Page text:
Last week, we marked the 20th anniversary of Tim Berners-Lee's proposal on information management to his Cern supervisor, which eventually lead to the creation of the web we have today.
In our newsletter, we asked readers if they could bear to live without Berners-Lee's creation. Here at IT PRO we certainly couldn't, but we do run an online magazine, so we are perhaps a little biased on the subject...
David wrote in telling us about a horrifying day he spent without broadband. "Last Thursday, my broadband connection went down along with 260 other telephone lines due to vandalism at the Dronfield exchange. I felt impotent," he explained, saying he couldn't work and nor could his children do their homework. "My once quiet security software went bonkers through lack of updates and I even had to remember to record stuff on the PVR before it was broadcast on the TV well really!"
"I've been back online for a few hours and the whole family has breathed a collective sigh of relief. Life has changed completely and it is pointless looking back with rose-coloured glasses. I'd like to thank Tim. Life is better connected," David added.
Wayne also wrote in to thank Sir Tim. When the web appeared, designer Wayne's firm figured it should have a website. "As I could 'draw' and 'knew computers', I would get the first stab at it Now I could bring together 'computers' and 'colouring-in' fantastic."
"It's now 2009 and I am the head digital designer for a multi-million pound company, Interflora," he added. "Thanks Tim, you really changed my life."
Kala wrote in: "Life without internet would be unthinkable and I am 50 years old. Imagine a youngster's life without it?"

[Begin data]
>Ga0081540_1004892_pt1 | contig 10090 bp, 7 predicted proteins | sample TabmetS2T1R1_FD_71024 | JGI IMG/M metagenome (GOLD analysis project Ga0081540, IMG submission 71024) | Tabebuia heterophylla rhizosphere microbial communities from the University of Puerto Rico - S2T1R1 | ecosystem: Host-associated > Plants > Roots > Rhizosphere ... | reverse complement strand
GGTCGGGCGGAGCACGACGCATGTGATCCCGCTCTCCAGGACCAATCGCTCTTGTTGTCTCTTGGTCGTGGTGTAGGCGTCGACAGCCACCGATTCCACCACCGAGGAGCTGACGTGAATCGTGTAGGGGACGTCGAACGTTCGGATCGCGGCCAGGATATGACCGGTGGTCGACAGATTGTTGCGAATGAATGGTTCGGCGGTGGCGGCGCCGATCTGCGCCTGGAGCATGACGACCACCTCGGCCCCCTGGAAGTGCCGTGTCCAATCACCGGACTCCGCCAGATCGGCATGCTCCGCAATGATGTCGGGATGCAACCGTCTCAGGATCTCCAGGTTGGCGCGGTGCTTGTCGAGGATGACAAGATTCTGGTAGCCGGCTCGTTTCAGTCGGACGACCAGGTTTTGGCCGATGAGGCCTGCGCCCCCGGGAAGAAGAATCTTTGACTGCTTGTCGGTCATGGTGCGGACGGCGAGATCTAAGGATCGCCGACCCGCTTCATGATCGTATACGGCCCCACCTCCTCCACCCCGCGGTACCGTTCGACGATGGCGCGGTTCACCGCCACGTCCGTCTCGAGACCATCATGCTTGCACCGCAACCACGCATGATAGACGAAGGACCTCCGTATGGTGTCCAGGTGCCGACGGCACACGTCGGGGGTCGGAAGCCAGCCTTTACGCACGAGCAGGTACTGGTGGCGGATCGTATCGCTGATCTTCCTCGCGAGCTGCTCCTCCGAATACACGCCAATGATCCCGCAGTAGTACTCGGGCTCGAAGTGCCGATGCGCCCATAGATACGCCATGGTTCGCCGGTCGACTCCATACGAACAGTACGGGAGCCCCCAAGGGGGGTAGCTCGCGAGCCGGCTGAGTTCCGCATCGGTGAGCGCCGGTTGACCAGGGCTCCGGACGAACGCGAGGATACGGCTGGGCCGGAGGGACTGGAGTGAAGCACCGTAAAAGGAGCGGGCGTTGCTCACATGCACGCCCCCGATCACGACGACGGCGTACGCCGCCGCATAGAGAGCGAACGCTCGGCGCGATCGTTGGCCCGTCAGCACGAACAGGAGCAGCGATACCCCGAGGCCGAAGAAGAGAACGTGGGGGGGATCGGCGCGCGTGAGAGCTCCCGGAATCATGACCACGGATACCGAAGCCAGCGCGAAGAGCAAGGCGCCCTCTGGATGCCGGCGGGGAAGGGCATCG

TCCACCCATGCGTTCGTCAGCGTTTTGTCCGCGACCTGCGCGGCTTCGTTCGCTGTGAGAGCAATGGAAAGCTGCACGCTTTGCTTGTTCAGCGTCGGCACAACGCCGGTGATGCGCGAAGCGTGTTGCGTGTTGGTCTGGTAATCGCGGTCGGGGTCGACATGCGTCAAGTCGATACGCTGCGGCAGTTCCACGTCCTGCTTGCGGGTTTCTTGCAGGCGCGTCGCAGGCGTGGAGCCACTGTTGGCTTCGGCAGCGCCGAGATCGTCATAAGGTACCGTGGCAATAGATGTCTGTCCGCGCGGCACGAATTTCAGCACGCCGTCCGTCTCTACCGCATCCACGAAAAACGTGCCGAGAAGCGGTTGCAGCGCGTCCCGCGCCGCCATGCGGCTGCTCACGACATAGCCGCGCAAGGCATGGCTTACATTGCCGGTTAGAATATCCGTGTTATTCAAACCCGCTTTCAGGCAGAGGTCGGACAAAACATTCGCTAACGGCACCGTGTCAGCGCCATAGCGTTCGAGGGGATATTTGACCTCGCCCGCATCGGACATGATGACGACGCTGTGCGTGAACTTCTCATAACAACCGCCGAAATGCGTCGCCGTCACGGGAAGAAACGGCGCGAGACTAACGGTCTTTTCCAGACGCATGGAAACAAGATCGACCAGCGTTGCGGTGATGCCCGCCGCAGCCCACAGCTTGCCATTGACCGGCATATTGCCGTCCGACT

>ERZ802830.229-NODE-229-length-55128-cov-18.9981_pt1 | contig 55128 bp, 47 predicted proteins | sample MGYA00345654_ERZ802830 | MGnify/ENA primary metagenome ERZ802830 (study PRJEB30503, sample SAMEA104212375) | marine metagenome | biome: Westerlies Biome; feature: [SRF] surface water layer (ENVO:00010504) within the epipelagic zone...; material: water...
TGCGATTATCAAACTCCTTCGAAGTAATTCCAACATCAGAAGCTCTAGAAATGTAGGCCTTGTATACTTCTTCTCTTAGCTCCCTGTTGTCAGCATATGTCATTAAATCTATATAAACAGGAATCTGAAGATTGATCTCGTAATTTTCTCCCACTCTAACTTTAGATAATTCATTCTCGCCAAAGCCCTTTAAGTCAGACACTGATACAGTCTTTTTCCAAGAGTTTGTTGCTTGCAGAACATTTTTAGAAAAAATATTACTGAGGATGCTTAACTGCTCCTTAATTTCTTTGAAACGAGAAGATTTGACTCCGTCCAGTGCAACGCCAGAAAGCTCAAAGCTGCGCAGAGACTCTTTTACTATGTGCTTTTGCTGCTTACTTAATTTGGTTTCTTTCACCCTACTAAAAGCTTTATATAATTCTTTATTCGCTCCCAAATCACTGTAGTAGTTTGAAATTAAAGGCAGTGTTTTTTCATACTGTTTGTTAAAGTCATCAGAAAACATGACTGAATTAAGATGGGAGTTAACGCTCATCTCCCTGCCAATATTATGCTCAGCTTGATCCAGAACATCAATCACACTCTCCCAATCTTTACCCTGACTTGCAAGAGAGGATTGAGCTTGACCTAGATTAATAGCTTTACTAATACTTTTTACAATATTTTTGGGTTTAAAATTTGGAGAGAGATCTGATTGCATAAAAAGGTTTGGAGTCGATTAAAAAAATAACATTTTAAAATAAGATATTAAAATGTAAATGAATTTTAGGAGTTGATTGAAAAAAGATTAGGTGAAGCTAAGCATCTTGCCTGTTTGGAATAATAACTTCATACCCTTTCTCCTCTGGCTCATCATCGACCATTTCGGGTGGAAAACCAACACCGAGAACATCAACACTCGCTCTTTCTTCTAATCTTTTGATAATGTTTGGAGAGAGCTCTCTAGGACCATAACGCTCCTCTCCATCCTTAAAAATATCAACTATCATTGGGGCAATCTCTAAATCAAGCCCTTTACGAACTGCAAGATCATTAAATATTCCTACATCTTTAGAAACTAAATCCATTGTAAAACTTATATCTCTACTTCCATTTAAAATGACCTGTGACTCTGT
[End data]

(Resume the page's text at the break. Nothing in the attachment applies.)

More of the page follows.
Norman agreed that it's not just kids today who are benefiting from the web. "My first experience of the internet came when I retired and went online with AOL in 2000," he said.
"Communication via email has made it possible to see pictures of a friend's new born baby in Australia on my laptop screen in Scotland within an hour or so of the event."
"You cannot begin to understand the sense of wonder my generation feels about these developments. Tim Berners-Lee will be remembered with gratitude for his foresight, skill and generosity by the wrinklies," he added.
Brendan saw some good in the web, but added: "The bad thing is the addiction of people to the web in the workplace, resulting in the erosion of verbal communication. The PC has now become your 'best friend'."
We have real friends, we really do. On Facebook. And Twitter.
Louli isn't convinced, however: "Internet appears, and we finally realise that humankind consists mainly of idiots."
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